Deepa Agashe wins a national award from the Indian President

Deepa Agashe, at NCBS in Bangalore, has been awarded one of three “SERB Women Excellence” Awards and was recognized directly by the president. Not that president, but the Indian President, Shri Ram Nath Kovind. As they call out on their website:

Dr Deepa Agashe is a biologist, working at the interface of evolutionary biology, ecology, and molecular biology. Using diverse tools such as experimental evolution, genomics, molecular analyses and phylogenetics, she aims to understand how bacteria and insects adapt to new environments. Dr. Agashe received her Bachelor’s degree in Microbiology from Abasaheb Garware College (University of Pune) in 2003, followed by a PhD from the University of Texas at Austin, the USA in 2009. Her thesis work showed that genetic diversity could stabilize animal populations and facilitate adaptation to new niches. During her postdoctoral work at Harvard University, USA, she proved that so-called “silent” mutations could have enormous effects on bacterial evolution. In 2012, she returned to India to lead a research group at the National Centre for Biological Sciences (NCBS–TIFR), where her team is dedicated to unravelling the causes and mechanisms of evolution.

Way to go Deepa! Yet another lab alum making us all proud.

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Deepa and me during a jeep safari through the Biligirirangan Hills, which was a lovely break after she had invited me to be an instructor at the ICTS 4th Bangalore School of Population Genetics and Evolution that she co-led this past April.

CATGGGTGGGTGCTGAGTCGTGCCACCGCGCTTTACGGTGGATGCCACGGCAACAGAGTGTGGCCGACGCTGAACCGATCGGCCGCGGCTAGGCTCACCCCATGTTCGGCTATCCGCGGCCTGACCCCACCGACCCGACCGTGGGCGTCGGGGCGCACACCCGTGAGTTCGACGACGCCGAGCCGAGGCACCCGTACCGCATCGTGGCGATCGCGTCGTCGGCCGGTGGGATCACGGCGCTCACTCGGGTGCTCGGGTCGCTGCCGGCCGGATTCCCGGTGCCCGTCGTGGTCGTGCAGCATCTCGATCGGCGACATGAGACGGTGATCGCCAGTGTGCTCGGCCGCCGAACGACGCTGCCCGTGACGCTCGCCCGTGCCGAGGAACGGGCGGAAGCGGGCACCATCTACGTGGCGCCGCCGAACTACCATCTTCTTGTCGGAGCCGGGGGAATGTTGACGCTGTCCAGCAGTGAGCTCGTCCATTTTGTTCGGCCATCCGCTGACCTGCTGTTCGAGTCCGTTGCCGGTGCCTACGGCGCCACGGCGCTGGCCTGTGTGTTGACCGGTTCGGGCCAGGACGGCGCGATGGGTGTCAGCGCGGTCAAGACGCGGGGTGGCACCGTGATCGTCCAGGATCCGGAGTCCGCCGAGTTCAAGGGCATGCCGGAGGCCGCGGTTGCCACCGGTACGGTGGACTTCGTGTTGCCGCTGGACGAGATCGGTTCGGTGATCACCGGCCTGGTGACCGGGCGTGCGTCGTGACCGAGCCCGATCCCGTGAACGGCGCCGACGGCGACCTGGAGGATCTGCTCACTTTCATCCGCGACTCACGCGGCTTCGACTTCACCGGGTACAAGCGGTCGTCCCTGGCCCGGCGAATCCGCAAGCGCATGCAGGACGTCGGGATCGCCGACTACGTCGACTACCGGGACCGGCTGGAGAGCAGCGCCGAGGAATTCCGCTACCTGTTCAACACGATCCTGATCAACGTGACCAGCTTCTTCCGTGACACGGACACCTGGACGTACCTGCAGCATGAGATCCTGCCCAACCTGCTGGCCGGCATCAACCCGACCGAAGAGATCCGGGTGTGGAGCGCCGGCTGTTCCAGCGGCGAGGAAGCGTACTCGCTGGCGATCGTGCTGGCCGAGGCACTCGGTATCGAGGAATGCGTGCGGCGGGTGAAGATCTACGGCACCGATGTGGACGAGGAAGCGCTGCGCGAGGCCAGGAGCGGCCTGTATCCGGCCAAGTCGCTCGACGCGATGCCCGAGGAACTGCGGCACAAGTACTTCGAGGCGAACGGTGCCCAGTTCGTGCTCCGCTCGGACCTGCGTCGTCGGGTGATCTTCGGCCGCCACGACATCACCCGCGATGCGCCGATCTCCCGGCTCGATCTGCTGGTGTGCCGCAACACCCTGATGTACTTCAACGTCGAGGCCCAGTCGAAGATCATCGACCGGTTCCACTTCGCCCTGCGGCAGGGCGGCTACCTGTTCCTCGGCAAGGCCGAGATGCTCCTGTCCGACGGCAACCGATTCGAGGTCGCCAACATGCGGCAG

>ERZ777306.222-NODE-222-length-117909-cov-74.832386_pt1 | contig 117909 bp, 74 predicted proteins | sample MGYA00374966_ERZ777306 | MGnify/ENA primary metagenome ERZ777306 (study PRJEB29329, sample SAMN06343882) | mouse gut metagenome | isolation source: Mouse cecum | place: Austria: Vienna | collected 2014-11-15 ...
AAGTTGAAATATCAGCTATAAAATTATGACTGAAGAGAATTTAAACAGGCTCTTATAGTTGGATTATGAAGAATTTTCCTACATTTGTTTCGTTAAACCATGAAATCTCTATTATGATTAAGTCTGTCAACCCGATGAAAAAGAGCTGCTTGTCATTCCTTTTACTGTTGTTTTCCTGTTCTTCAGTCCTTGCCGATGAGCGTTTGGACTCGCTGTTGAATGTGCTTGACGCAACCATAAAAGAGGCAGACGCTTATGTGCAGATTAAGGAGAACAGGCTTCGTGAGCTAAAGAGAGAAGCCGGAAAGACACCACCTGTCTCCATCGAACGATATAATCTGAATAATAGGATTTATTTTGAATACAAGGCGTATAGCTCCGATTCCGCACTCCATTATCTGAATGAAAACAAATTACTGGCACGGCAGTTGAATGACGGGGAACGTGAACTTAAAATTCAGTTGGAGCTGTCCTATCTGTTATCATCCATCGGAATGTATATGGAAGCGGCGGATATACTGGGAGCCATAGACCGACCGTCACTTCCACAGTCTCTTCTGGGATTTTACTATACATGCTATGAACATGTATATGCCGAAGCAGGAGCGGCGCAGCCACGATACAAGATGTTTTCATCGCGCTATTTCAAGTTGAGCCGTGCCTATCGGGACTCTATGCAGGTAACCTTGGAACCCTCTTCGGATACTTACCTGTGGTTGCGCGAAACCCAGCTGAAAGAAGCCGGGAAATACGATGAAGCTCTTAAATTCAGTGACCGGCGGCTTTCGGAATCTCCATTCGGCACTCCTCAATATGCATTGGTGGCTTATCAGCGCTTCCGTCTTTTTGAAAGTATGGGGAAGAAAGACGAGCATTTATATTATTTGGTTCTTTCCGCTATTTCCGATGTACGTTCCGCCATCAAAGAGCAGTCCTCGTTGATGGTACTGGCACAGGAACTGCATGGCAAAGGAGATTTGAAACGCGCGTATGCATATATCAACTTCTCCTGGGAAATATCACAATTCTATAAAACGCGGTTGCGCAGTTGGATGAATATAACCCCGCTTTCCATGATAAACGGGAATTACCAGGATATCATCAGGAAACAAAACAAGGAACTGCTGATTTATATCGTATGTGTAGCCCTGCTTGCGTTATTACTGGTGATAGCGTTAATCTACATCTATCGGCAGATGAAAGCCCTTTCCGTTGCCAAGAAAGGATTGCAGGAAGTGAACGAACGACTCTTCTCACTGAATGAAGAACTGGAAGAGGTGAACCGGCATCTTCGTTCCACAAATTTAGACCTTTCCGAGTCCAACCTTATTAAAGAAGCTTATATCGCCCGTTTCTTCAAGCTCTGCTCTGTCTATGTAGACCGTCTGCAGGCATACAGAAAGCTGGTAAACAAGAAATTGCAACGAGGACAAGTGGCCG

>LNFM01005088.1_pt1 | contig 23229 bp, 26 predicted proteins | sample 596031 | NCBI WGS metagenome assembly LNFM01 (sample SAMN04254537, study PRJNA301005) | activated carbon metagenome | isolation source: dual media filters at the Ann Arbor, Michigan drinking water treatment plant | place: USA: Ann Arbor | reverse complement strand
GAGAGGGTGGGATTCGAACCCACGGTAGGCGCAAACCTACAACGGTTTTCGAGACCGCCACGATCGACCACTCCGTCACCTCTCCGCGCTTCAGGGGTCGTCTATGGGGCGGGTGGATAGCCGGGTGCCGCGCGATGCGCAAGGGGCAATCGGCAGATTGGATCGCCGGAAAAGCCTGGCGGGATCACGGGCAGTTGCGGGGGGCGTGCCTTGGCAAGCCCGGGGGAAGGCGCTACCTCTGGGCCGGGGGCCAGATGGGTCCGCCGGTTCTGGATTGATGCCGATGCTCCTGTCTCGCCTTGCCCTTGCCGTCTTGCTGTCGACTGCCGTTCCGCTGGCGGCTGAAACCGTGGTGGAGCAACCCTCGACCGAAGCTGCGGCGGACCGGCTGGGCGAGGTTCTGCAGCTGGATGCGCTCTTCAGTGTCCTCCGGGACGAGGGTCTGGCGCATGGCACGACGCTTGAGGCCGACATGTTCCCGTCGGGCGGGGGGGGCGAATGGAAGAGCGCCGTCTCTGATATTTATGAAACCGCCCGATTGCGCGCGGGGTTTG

Dipti Nayak named a Searle Scholar!

Congrats to Dipti Nayak, who is still in her first year of being an Assistant Professor in Molecular and Cellular Biology at UC Berkeley, on being named one of the 15 Searle Scholars for 2020. She was honored due to exploring “how do archaea produce and consume the greenhouse gas methane, and how can they be engineered to address environmental and biotechnological challenges.” You make us all proud, Dipti!

The presentation that wasn’t…

Remember March 1st of this year? Kids were in school and labs were open. As for me, I was about to get on a plane to fly from Copenhagen through to Denver for the American Physical Society (APS) general meeting to give a talk. With less than 24 hours to go before the meeting began the whole >10K person meeting was cancelled. This was, of course, just the beginning of many changes that were to come.

APS has decided to open up the ability for presenters to post slides of their talks and I have gone ahead and put my slides up online. This is basically the abbreviated version of Jessica and Siavash’s paper that I mentioned below. I was sorry to miss the opportunity to see people there, but I look forward to attending to present in the same session next year in Nashville. Let’s hope that, by then, social distancing will be a distant memory from the past.

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Purely “Lamarckian” evolution?